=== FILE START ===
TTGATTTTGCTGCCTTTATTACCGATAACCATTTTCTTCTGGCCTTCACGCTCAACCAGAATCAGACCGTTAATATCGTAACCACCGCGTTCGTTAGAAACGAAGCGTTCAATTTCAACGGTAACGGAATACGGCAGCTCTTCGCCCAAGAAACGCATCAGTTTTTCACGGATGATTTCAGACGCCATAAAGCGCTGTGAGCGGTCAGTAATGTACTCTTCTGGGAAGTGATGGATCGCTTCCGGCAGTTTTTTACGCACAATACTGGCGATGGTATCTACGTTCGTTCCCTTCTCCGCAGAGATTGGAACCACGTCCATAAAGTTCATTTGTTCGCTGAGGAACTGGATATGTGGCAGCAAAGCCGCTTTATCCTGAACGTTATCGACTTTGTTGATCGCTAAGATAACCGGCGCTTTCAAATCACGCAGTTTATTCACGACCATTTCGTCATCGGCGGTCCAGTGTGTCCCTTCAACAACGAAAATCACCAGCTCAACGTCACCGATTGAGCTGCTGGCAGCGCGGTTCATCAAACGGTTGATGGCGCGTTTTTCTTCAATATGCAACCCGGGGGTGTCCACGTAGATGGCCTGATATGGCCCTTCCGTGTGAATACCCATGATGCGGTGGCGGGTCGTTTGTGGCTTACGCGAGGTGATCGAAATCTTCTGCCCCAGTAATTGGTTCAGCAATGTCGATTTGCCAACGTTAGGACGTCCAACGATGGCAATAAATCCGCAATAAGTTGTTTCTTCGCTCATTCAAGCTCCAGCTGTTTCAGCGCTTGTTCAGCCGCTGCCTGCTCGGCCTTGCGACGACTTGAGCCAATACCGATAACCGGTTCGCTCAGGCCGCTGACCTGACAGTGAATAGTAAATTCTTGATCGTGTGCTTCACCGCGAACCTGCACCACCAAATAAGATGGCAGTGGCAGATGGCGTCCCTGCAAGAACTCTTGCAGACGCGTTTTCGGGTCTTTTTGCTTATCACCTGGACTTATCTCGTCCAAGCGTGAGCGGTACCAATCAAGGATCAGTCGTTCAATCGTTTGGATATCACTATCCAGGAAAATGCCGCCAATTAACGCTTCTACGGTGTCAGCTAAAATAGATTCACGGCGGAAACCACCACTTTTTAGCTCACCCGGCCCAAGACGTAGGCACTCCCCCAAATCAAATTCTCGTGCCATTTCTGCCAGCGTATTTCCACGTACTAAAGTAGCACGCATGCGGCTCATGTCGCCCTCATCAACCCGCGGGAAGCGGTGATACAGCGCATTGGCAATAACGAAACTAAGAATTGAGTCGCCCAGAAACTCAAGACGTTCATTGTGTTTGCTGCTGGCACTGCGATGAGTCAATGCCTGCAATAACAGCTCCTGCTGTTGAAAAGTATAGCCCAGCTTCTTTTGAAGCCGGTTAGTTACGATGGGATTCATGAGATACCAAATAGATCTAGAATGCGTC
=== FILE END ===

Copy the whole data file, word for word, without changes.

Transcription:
TTGATTTTGCTGCCTTTATTACCGATAACCATTTTCTTCTGGCCTTCACGCTCAACCAGAATCAGACCGTTAATATCGTAACCACCGCGTTCGTTAGAAACGAAGCGTTCAATTTCAACGGTAACGGAATACGGCAGCTCTTCGCCCAAGAAACGCATCAGTTTTTCACGGATGATTTCAGACGCCATAAAGCGCTGTGAGCGGTCAGTAATGTACTCTTCTGGGAAGTGATGGATCGCTTCCGGCAGTTTTTTACGCACAATACTGGCGATGGTATCTACGTTCGTTCCCTTCTCCGCAGAGATTGGAACCACGTCCATAAAGTTCATTTGTTCGCTGAGGAACTGGATATGTGGCAGCAAAGCCGCTTTATCCTGAACGTTATCGACTTTGTTGATCGCTAAGATAACCGGCGCTTTCAAATCACGCAGTTTATTCACGACCATTTCGTCATCGGCGGTCCAGTGTGTCCCTTCAACAACGAAAATCACCAGCTCAACGTCACCGATTGAGCTGCTGGCAGCGCGGTTCATCAAACGGTTGATGGCGCGTTTTTCTTCAATATGCAACCCGGGGGTGTCCACGTAGATGGCCTGATATGGCCCTTCCGTGTGAATACCCATGATGCGGTGGCGGGTCGTTTGTGGCTTACGCGAGGTGATCGAAATCTTCTGCCCCAGTAATTGGTTCAGCAATGTCGATTTGCCAACGTTAGGACGTCCAACGATGGCAATAAATCCGCAATAAGTTGTTTCTTCGCTCATTCAAGCTCCAGCTGTTTCAGCGCTTGTTCAGCCGCTGCCTGCTCGGCCTTGCGACGACTTGAGCCAATACCGATAACCGGTTCGCTCAGGCCGCTGACCTGACAGTGAATAGTAAATTCTTGATCGTGTGCTTCACCGCGAACCTGCACCACCAAATAAGATGGCAGTGGCAGATGGCGTCCCTGCAAGAACTCTTGCAGACGCGTTTTCGGGTCTTTTTGCTTATCACCTGGACTTATCTCGTCCAAGCGTGAGCGGTACCAATCAAGGATCAGTCGTTCAATCGTTTGGATATCACTATCCAGGAAAATGCCGCCAATTAACGCTTCTACGGTGTCAGCTAAAATAGATTCACGGCGGAAACCACCACTTTTTAGCTCACCCGGCCCAAGACGTAGGCACTCCCCCAAATCAAATTCTCGTGCCATTTCTGCCAGCGTATTTCCACGTACTAAAGTAGCACGCATGCGGCTCATGTCGCCCTCATCAACCCGCGGGAAGCGGTGATACAGCGCATTGGCAATAACGAAACTAAGAATTGAGTCGCCCAGAAACTCAAGACGTTCATTGTGTTTGCTGCTGGCACTGCGATGAGTCAATGCCTGCAATAACAGCTCCTGCTGTTGAAAAGTATAGCCCAGCTTCTTTTGAAGCCGGTTAGTTACGATGGGATTCATGAGATACCAAATAGATCTAGAATGCGTC